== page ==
How to Help When College Rejection Letters Land
The Wall Street Journal
By Clare Ansberry
March 28, 2017
As college decisions arrive, let children vent, call it ‘the wrong fit’ and see opportunities
How do you deal with your child’s first real rejection?
It is a question that Priscilla Sands, head of the Marlborough School, an elite girls school in Los Angeles, addresses every year when students learn they didn’t make it into their top colleges. She knows they are disappointed and distraught. She also knows that what looks like a setback might not be.
“It’s an issue for parents. They need to understand the pain, but also not rob their child of an opportunity to use it as a growth experience,” says Dr. Sands, who didn’t attend her dream college, worked in a diner as a single mom to support her children, and didn’t get jobs she thought she deserved.
By the end of March, most high-school students will have heard from colleges whether or not they have been accepted. Competition to get into top schools has been getting stiffer nearly every year. Many colleges and universities, including Yale University, Brown University, Duke University and Cornell, reported record high early application numbers for the class of 2021, according to IvyWise, an educational consulting company. Most students have until May 1 to decide where to go.
Claudia Vulliamy, of London, had several rounds of interviews and an overnight stay at Oxford University, where she wanted to study classics.
While hopeful, she prepared herself for bad news, but was “quite disappointed” when the letter from Oxford arrived saying she didn’t make it. She texted her mother, Louisa Saunders. “I thought, ‘Be ready to be sympathetic and feel disappointed on her behalf,’ ” says Ms. Saunders.
When Ms. Saunders arrived home, she said Claudia was “relatively chipper.” She had taken the Oxford letter and cut out key phrases—“after careful consideration” … “sorry not to have better news” …. “not been possible to offer you a place” … “no longer under consideration”—and incorporated them into a painting. “I suppose when you are rejected by something, your first instinct is to slightly mock it,” says Claudia, who called the painting therapeutic. Her mother called it “brilliant.”
Claudia wasn’t going to show it to anyone else, but when her mother reacted so positively, she decided to share it with friends on Facebook . “Then I won’t have to make an awful announcement that I didn’t get into Oxford,” she explains. Friends, who likewise received rejection letters, were cheered, says Claudia, who will either go to Durham University in England or take an art foundation course for a year. Her mother tweeted it, saying: “Yesterday, my daughter learned that she hadn’t got into Oxford. By the time I got in from work, she’d made this from her rejection letter.” It was retweeted about 52,000 times.
Diane Barth, a clinical social work psychotherapist, reminds parents that helping their child manage this disappointment will help when they don’t get the job or promotion they wanted, or are jilted by a girlfriend or boyfriend. “There are a lot of disappointments in life and this is an important one to help kids learn that while painful, they aren’t the end of the world,” she says.
Anisha Shah, a 19-year-old freshman at Washington University, who attended the Marlborough school, discovered just that. She was crushed when she didn’t get into Yale, but remembers her parents’ comforting message, the most important being it wasn’t about her, or anything she did or didn’t do. It was more that Yale wasn’t the right place for her particular talents. Her dad likened her to a “trumpet player” and said Yale didn’t need a trumpet player in its freshmen class but that another school did and when she found that school, it would be the perfect fit. He had also suggested she make a private list of pros and cons after every college tour, something only she would see, allowing her to be perfectly honest with herself.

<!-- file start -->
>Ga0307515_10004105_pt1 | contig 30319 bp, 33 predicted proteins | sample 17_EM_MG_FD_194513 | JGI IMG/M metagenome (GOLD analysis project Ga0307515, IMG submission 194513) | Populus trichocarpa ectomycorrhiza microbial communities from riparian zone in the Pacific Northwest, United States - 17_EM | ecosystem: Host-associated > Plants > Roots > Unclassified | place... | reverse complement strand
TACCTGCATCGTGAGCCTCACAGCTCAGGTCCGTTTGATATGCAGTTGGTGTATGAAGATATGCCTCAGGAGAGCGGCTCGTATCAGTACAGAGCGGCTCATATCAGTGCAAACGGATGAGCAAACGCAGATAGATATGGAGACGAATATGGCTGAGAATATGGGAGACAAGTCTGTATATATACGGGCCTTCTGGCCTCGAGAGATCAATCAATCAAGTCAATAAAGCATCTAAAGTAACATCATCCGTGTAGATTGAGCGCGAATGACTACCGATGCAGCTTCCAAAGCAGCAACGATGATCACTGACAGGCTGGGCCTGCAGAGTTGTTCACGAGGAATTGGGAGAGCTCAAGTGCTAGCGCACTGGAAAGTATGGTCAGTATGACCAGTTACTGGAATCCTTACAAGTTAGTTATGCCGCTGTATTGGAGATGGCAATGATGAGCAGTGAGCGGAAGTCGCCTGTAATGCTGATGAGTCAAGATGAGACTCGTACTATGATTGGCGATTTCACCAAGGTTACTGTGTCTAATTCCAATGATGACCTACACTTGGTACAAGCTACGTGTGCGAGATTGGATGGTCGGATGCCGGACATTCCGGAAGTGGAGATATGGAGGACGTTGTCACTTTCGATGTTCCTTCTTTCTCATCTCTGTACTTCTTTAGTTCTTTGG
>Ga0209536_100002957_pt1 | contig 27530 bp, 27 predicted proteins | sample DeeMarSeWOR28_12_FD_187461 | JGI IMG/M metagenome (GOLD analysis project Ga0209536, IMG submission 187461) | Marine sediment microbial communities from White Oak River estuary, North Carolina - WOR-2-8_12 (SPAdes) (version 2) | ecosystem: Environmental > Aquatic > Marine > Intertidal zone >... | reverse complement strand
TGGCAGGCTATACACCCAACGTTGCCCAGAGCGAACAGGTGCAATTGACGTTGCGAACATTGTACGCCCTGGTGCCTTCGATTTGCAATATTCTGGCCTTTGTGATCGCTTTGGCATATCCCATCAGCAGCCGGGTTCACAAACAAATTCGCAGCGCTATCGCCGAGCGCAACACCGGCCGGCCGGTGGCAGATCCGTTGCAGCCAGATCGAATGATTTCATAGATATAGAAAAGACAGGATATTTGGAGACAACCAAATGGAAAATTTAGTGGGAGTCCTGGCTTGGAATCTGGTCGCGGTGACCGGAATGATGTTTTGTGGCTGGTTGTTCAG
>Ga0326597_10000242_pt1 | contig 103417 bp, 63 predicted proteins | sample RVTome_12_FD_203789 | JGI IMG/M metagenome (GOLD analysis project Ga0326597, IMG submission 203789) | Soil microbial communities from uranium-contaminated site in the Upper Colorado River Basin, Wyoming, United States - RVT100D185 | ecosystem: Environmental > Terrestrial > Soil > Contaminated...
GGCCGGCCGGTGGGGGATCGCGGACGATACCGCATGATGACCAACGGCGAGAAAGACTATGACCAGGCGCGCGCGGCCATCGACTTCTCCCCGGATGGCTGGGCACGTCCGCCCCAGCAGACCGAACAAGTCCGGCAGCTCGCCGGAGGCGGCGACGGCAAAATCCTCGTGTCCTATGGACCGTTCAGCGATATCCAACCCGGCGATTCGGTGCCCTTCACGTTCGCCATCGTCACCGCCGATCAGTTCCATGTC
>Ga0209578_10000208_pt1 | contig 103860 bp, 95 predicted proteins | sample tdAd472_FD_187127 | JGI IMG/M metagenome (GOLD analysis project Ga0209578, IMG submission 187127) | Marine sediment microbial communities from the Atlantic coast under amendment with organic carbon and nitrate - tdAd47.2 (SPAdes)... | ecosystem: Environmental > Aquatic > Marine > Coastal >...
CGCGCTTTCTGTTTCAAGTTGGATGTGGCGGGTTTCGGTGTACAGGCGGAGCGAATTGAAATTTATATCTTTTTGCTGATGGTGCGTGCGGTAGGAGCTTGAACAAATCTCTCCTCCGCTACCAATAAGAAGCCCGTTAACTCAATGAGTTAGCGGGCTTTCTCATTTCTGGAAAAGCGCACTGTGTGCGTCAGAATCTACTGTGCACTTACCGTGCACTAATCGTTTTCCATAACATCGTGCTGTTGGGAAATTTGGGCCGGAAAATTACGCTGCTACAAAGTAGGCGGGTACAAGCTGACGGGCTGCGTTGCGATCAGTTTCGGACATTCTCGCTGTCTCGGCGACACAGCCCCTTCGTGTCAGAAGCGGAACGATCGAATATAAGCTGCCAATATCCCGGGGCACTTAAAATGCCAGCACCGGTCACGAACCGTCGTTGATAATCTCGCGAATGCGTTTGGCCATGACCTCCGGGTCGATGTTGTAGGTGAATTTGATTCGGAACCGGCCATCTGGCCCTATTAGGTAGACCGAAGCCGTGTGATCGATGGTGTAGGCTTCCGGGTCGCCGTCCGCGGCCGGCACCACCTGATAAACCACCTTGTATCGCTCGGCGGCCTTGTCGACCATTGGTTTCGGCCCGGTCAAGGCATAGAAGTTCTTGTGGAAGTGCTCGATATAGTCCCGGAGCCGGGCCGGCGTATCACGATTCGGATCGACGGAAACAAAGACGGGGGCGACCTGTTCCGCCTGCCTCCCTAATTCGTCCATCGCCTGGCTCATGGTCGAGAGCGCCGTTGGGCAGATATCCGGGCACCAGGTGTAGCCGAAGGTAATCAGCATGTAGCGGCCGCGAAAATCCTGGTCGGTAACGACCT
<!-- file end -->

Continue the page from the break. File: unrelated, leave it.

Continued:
Marlborough’s Dr. Sands remembers when her son didn’t get into his top school. She told him that the school missed out on someone wonderful. “That’s not the worst thing for parents to say,” she says.
She says it is important for parents to acknowledge their child’s sadness, but not assume it. “Your child wants you to feel sad, but they want parents to be the adults,” she says. Also, parents need to be wary and not interpret the rejection as a criticism of their parenting skills.
Dr. Sands says not getting into the “best school” in terms of rankings can lead to choices and experiences that are rewarding in the long run, something she herself discovered. After high school, she says she “sort of bounced around and didn’t know what I wanted to do.” She took continuing education classes at a junior college. When her then-husband, who was in the military, was stationed in Panama, she left school, went with him and started a dinner theater, which didn’t require a college education.
Later, when he was out of the military, she wanted to attend Brown University and study theater arts. Instead she went to, and graduated from, the University of Rhode Island because her husband taught there and tuition was free.
She waitressed, wrote for a local newspaper and taught theater to support her children after getting a divorce. Dr. Sands ended up moving to North Carolina, where she directed plays, and ended up teaching drama at a private girls’ school in Pennsylvania, where her mother was headmistress. She eventually realized she wanted to become a school administrator and run her own schools and obtained her doctorate in educational leadership from the University of Pennsylvania.
“I talk with parents and the girls about how my life took all sorts of twists and turns, how I was disappointed and didn’t go to the college I wanted or get the job I wanted,” she says. Each disappointment, she tells them, put her on a new path forward.